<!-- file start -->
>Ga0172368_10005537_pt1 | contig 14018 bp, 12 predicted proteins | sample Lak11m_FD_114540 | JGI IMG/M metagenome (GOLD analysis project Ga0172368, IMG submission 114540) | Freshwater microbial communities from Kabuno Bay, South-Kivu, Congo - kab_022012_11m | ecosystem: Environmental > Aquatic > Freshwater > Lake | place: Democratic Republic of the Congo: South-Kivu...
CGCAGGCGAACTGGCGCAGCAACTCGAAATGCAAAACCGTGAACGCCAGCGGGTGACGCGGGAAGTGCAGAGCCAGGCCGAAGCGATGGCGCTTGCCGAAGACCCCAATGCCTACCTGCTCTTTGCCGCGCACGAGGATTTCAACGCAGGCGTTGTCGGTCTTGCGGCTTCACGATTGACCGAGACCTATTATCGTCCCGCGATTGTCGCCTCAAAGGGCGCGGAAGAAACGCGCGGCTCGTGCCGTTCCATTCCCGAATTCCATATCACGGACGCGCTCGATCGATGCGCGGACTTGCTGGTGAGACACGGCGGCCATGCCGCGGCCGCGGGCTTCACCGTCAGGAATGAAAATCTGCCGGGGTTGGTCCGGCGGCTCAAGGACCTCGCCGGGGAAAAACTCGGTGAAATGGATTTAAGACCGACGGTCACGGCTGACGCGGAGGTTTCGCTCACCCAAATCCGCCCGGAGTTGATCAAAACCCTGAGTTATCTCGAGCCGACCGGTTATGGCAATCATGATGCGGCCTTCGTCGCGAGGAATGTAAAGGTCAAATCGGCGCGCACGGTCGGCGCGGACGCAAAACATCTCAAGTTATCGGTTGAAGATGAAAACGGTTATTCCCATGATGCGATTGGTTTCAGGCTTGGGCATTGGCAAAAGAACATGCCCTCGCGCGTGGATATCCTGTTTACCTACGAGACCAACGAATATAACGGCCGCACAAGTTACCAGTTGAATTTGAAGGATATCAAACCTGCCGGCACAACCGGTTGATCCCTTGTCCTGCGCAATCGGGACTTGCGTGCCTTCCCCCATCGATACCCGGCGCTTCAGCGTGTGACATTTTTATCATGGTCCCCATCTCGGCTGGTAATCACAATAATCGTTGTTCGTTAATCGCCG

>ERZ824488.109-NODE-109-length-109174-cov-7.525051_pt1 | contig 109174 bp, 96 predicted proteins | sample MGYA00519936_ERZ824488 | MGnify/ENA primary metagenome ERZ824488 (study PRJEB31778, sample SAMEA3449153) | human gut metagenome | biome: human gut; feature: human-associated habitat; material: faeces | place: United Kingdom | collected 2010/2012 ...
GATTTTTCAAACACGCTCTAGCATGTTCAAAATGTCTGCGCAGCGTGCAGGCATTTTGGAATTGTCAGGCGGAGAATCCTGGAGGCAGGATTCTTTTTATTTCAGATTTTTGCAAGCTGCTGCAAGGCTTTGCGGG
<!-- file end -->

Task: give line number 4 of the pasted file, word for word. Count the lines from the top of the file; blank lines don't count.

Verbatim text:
GATTTTTCAAACACGCTCTAGCATGTTCAAAATGTCTGCGCAGCGTGCAGGCATTTTGGAATTGTCAGGCGGAGAATCCTGGAGGCAGGATTCTTTTTATTTCAGATTTTTGCAAGCTGCTGCAAGGCTTTGCGGG